Furthermore, I don’t care about soliciting “the views of affected communities” or to “lessen tensions” with these people. Had they acted in good faith, that’d be another matter. They haven’t and they don’t deserve that type of consultation.

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Cross-posted at California Conservative

Appearing after John Murtha on AB(DN)C’s This Week, Senate Armed Services Chairman John Warner, (R-VA), “urged Rep. Jack Murtha on Sunday to stop prejudging allegations that U.S. Marines massacred 24 Iraqi civilians after their convoy was attacked by a IED last November.” Here’s more from that interview:

“At this time, particularly on Memorial Day…I think we should be calm and reassuring to the American people that the men and women of our armed forces are admirably and professionally conducting their heavy responsibilities.” The top Republican said: “I respect my friend, John Murtha. I also was privileged to wear the Marine uniform. But we’ve got to let the Uniform Code of Military Justice, the investigation system, proceed before we reach any conclusions on this matter.”

That’s a polite way of telling Murtha that his rantings should stop until the investigation is completed. When Warner says “we’ve got to let the Uniform Code of Military Justice, the investigation system, proceed before we reach any conclusions on this matter”, it’s suggesting that Murtha’s declarations are based on an incomplete set of facts.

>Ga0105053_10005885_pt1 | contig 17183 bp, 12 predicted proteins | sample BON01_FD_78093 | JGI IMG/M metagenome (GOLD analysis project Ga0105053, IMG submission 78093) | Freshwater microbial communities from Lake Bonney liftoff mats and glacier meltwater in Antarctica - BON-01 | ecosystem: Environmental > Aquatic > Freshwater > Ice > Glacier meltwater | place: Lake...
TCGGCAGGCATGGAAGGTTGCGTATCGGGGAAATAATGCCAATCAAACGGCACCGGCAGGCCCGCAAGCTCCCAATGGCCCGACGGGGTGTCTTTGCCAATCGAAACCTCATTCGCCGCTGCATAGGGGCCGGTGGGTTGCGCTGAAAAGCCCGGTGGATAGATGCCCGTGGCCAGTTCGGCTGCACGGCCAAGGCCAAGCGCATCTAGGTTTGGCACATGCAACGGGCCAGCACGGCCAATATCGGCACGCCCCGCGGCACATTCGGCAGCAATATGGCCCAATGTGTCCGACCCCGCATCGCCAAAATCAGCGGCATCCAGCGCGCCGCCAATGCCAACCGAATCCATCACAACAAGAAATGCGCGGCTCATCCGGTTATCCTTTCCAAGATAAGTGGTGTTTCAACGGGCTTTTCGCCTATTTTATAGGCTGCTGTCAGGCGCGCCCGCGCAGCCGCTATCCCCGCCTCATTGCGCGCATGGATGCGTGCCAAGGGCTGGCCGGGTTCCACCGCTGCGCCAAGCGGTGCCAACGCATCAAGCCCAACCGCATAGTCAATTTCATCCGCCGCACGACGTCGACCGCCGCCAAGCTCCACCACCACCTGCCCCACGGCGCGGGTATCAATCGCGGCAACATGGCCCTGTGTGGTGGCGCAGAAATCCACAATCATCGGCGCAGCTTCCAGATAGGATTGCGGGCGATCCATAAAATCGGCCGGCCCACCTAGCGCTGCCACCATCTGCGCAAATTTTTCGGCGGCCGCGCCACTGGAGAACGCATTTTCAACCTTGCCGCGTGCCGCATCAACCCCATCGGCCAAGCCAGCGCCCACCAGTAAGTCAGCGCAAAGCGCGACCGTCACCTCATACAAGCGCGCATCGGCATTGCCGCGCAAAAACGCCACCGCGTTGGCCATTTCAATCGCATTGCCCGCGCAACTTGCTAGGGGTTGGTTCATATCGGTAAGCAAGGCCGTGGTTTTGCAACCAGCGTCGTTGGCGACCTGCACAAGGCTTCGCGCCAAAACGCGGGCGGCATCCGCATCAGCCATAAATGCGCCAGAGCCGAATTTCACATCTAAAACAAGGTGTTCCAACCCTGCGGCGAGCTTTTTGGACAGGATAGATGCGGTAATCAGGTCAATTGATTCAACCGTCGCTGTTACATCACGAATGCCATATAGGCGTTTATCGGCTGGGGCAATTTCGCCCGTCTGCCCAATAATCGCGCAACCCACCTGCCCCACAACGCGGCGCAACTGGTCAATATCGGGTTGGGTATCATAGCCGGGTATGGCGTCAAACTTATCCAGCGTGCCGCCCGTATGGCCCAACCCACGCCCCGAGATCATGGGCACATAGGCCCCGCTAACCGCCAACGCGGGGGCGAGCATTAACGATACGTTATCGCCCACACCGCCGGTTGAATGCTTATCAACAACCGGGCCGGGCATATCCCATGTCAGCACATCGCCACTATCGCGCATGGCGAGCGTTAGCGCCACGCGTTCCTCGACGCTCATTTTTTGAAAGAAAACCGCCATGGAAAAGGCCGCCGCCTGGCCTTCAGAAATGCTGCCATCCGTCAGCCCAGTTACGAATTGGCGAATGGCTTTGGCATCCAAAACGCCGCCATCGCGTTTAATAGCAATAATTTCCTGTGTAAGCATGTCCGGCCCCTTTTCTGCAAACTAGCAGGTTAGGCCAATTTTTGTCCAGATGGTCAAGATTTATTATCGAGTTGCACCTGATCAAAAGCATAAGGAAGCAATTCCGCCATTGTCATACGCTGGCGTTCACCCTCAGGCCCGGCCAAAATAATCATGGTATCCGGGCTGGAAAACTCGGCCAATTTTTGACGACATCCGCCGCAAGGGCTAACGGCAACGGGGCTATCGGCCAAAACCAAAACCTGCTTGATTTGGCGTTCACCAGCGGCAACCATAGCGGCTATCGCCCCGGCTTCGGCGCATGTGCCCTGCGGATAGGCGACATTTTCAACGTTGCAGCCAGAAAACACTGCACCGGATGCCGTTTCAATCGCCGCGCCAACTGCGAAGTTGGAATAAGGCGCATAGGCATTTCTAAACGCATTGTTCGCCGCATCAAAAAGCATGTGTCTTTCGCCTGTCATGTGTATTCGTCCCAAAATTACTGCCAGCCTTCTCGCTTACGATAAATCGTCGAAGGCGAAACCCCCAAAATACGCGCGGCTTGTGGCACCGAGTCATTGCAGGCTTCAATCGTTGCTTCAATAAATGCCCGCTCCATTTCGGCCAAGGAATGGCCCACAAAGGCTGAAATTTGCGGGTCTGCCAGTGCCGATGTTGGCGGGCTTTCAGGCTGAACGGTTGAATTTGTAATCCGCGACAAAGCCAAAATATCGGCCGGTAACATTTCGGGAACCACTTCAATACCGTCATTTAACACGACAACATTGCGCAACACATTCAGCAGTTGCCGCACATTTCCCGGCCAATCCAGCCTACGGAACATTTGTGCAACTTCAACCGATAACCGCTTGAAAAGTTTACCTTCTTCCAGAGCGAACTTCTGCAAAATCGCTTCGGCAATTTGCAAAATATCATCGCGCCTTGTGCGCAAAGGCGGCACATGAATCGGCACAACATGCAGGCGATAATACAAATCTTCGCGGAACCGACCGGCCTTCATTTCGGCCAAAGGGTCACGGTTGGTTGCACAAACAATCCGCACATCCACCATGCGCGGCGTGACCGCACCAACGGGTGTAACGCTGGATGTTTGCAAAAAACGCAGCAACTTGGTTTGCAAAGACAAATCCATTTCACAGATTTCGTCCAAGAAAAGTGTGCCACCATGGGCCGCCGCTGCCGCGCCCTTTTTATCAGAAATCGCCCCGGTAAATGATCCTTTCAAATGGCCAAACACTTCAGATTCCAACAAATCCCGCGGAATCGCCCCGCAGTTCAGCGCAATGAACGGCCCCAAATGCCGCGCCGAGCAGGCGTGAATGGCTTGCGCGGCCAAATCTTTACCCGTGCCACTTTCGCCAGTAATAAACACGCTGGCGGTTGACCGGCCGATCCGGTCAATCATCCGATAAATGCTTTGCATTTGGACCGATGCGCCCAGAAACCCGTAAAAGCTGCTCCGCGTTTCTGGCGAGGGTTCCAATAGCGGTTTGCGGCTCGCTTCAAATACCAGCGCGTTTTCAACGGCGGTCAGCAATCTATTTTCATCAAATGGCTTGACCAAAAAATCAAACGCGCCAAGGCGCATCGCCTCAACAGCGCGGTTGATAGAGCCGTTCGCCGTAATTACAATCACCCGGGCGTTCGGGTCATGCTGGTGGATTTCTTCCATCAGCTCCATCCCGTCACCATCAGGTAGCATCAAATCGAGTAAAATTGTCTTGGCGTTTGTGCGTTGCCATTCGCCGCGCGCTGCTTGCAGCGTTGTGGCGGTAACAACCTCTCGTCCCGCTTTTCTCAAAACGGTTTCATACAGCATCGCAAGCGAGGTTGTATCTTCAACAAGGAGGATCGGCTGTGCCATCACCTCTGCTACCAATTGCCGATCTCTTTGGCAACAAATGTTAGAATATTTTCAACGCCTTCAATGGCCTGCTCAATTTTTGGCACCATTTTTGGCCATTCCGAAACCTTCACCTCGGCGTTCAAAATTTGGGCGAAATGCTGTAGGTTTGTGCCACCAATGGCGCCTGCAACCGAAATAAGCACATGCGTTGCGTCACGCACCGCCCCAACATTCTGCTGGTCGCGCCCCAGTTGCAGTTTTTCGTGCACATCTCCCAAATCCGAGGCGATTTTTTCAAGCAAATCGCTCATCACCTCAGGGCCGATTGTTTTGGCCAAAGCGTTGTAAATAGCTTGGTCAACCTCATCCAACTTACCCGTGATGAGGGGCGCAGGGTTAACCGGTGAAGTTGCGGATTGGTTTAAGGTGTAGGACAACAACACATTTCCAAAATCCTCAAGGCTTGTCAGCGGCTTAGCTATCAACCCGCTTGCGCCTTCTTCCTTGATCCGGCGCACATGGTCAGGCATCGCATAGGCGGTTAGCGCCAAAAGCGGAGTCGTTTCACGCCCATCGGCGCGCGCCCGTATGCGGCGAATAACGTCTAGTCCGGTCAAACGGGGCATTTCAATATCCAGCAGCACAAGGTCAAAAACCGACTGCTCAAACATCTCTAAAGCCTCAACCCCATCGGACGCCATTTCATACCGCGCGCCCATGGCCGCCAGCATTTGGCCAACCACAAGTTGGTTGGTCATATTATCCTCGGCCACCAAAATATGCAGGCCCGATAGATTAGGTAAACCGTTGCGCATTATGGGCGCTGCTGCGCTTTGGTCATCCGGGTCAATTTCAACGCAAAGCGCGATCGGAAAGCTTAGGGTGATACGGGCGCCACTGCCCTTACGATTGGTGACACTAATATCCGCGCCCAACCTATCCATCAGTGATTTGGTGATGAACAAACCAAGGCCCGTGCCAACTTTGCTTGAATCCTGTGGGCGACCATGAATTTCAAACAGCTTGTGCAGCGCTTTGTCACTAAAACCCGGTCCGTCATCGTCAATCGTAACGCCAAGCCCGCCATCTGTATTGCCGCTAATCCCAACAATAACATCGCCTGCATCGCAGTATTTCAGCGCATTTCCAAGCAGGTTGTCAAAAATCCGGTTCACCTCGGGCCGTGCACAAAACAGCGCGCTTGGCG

On a matter as sensitive as this, the only time a sitting U.S. legislator should comment is when he’s got a complete set of facts based on a complete investigation. Anything short of that is sloppy at best & ill-advised at worst.

Earlier in the broadcast, Murtha said there was “no doubt” that the accused Marines were guilty, adding that he suspected that a cover-up of their war crimes goes “up the chain of command.” “This is very serious,” Warner acknowledged. “But the military is looking at it equally seriously.”
In contrast to Murtha’s pronouncements of certain guilt, the former Navy Secretary said questions remain about “what happened and when it happened and what was the reaction of senior officers in the Marine Corps.” Warner pledged to hold hearings on the Haditha incident, but not until the Uniform Code of Military Justice had “run its course.”

Murtha’s comment that “their war crimes goes ‘up the chain of command'” is reminiscent of his comments about Abu Ghraib. That investigation’s findings didn’t support Murtha’s claims then. It’d be awful if this investigation found that Murtha’s comments weren’t factually supported, too. Based on his history of being wrong on important aspects of past investigations, I’ll hold off on making a conclusion in this current investigation.